Innovative Kisumu entrepreneur turns discarded fish waste into useful products for local and export market

Newton Owino spotting a fish leather jacket and glove inside his showroom in Kajulu, Kisumu City. [Joe Ombuor: Standard]

A modern lady’s dressing is not complete without fancy earrings and necklaces to enhance the desired looks. Now, this will stagger you. The attractive earrings you are ogling could as well be lifeless eyes of fish and the necklace nothing but the tail or head of the same aquatic creature, minus the brain tissue.

That and more is what a Kisumu based innovator and entrepreneur has pulled off with remarkable scores in environmental conservation as an added bonus.  40-year-old Newton Owino is converting fish and other waste into useful products for the local and the export market, thereby mitigating environmental pollution and the danger posed to aircraft flying into Kisumu International Airport (KIA) by birds hovering in the flight path to feed on the discarded remains from fish filleting factories nearby.

Owino says eyes and bones are secondary items in his conceived novel industry where fish skin is the primary raw material. “We export tanned fish skin mainly to Europe and some African countries and use it locally to make shoes, jackets, designer women’s handbags, drums, belts, etcetera” explains Owino as he takes me around to sample some of the finished products.

“We tan the intestines too to get strings that we use to make ladies’ sandals while the scales are dyed to make beautiful flowers and ornaments for outfits such as those worn by ohangla musicians. The bones are boiled into glue for binding,” he elucidates.

Awesome! While intestines including those of chicken are a delicacy in some societies, the use of fish innards for anything is unheard of. Owino shows me the strings to clear my incredulity.

He says the remains of the flesh are scraped off to make chicken and other feeds. “The word waste does not exist in our vocabulary once the remains land here,” points out Owino, an industrial chemist trained in India.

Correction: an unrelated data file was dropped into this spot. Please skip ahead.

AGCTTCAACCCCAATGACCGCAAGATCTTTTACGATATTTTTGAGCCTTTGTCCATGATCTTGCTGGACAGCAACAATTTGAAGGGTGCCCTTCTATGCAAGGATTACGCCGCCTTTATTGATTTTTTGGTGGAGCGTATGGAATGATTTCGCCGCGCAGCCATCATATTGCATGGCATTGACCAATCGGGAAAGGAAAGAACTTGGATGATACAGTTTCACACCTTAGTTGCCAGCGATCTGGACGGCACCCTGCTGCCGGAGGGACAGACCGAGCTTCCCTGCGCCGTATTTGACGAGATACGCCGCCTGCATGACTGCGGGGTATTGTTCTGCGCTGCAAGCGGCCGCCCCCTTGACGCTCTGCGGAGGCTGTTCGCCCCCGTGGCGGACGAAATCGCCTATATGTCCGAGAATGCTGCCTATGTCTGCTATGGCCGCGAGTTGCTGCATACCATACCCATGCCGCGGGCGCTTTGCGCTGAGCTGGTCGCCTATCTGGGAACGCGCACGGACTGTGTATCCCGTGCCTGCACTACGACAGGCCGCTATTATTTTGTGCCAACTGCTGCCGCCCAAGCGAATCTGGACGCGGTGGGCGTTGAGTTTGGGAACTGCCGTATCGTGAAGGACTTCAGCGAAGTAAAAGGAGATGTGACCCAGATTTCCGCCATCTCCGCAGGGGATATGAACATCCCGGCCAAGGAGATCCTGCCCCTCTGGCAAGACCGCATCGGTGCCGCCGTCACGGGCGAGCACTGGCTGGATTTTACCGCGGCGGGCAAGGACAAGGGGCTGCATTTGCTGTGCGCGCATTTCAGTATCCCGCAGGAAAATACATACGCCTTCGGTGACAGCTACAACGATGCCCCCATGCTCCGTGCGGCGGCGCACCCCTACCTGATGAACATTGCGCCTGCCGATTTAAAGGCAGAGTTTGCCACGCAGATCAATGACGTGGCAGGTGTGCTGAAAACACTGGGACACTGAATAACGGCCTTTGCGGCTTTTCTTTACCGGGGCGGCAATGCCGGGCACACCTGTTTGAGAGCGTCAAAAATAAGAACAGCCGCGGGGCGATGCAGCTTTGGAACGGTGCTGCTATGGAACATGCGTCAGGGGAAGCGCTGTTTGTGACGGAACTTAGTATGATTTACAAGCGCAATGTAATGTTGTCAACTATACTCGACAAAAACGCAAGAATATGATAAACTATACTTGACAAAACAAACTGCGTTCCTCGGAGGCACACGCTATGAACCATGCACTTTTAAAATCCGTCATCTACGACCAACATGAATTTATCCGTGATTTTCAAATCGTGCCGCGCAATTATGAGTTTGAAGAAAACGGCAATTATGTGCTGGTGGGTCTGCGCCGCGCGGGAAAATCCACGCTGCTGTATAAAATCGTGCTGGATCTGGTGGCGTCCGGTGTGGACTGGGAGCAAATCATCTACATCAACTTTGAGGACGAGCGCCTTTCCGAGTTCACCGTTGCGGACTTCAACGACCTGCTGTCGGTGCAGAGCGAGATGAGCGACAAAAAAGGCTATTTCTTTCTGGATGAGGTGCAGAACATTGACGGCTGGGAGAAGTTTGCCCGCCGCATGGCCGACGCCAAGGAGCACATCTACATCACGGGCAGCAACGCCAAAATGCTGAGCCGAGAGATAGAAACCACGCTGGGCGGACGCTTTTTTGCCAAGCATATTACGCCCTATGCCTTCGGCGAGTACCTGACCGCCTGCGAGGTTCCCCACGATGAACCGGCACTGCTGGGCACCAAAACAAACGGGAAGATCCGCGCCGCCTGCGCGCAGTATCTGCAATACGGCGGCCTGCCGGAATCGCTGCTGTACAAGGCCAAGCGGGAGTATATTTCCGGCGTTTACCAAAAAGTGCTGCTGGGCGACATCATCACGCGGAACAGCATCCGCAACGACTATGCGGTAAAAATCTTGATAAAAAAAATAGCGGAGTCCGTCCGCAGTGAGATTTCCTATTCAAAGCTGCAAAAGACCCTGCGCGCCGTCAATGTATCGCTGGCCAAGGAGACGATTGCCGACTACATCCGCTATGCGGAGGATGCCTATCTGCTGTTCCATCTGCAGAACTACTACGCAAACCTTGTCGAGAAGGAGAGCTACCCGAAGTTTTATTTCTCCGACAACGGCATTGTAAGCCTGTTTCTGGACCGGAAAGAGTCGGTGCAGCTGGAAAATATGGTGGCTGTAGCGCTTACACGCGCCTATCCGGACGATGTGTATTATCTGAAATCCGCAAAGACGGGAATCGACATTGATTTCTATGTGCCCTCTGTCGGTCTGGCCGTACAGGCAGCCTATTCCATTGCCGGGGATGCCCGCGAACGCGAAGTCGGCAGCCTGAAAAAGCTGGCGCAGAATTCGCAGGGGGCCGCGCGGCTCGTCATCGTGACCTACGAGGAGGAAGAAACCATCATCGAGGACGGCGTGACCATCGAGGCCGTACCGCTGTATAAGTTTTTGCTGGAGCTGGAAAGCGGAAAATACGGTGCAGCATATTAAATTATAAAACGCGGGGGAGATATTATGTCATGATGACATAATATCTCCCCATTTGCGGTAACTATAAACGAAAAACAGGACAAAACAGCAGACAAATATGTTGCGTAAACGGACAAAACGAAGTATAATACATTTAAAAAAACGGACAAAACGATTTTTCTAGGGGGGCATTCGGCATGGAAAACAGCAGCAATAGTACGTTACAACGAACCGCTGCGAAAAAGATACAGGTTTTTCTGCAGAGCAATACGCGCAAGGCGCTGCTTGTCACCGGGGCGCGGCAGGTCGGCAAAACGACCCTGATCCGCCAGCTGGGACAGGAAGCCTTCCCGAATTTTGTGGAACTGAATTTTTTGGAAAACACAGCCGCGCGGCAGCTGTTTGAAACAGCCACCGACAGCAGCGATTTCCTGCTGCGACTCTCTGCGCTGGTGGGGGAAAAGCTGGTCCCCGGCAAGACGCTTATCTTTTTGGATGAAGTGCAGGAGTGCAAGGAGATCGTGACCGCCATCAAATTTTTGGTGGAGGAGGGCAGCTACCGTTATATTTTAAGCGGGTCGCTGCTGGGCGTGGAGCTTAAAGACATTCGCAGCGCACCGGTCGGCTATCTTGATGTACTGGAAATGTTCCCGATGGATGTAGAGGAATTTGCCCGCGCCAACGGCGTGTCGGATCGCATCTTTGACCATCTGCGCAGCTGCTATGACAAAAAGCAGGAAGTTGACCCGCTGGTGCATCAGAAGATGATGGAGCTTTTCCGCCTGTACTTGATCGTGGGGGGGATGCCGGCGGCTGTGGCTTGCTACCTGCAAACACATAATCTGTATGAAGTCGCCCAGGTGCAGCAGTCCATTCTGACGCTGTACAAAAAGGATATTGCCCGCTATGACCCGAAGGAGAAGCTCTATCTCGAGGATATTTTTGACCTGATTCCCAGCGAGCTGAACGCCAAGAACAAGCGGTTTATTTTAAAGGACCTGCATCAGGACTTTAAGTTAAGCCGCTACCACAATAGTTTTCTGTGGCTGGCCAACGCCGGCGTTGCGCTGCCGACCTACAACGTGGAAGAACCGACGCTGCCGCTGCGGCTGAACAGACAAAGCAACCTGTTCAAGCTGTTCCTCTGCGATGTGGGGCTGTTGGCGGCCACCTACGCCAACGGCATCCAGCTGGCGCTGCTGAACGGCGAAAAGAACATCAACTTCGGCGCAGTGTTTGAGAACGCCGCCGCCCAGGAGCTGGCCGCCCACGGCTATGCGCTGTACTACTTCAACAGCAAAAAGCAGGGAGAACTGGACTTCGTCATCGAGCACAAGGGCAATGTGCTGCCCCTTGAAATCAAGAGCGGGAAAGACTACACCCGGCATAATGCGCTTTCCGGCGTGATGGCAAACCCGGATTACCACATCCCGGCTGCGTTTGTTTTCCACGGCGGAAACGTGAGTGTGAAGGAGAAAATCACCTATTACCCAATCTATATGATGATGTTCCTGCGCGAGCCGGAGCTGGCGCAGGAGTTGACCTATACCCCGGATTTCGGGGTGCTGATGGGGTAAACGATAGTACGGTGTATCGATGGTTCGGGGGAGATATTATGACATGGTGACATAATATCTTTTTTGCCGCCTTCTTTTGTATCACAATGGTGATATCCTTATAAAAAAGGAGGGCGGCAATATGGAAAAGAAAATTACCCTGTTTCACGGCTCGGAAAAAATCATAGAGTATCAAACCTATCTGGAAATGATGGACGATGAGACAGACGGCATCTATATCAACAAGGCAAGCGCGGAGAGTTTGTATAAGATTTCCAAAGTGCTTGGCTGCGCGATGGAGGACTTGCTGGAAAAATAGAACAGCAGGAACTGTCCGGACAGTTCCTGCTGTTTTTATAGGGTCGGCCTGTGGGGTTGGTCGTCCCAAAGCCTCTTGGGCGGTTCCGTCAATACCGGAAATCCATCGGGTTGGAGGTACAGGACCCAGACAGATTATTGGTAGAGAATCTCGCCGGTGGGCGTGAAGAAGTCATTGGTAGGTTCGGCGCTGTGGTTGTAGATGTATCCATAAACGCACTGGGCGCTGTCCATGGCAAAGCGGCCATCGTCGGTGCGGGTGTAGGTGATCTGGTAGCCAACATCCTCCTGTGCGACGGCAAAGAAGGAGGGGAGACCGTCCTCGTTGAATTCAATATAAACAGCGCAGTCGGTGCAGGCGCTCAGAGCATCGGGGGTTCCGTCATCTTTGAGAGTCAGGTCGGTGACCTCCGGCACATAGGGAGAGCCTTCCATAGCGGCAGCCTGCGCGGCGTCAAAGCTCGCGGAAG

Fish leather shoes on display at Owino's showroom. [Joe Ombuor, Standard]

He is immensely grateful to the National Environment Management Authority (NEMA) and Kisumu County authorities for allowing him to prove that tanning, an industry that ordinarily thrives on chemicals injurious to human and animal health, is possible with harmless compounds extracted from locally available plants.

Instead of trypsin, a toxic artificial enzyme that controls decomposition of skin, Owino uses papain, an enzyme obtained from the sap of the pawpaw fruit.

To stabilise leather, a tanning process generally done with chromium salts such as chromium sulfate, known to be toxic to the skin and environmentally damaging, Owino uses natural enzymes extracted from cassava root. An extract from the roots of a banana species known as odhigo in Dholuo provides an alternative for sodium sulfide that lines leather.

Owino’s Alisam Development Product and Design industry located at Kajulu on the outskirts of Kisumu City has contracted farmers to grow the crops.

He uses algae that are readily available along the rivers in the lake region and hibiscus, a plant equally plentiful in the area to extract dyes for his products. 

Fish factories around Kisumu produce close to 150,000 tons of fish waste yearly mainly from the Nile perch (mbuta in Dholuo) whose fillet is exported to Europe. “Some of the remains containing a little flesh are fried into eatables christened mgongo wazi (open backed fish after fillet is removed). The bulk is what the birds, stray cats, stray dogs and urchins scavenge on, and that forms our raw material,” explains Owino.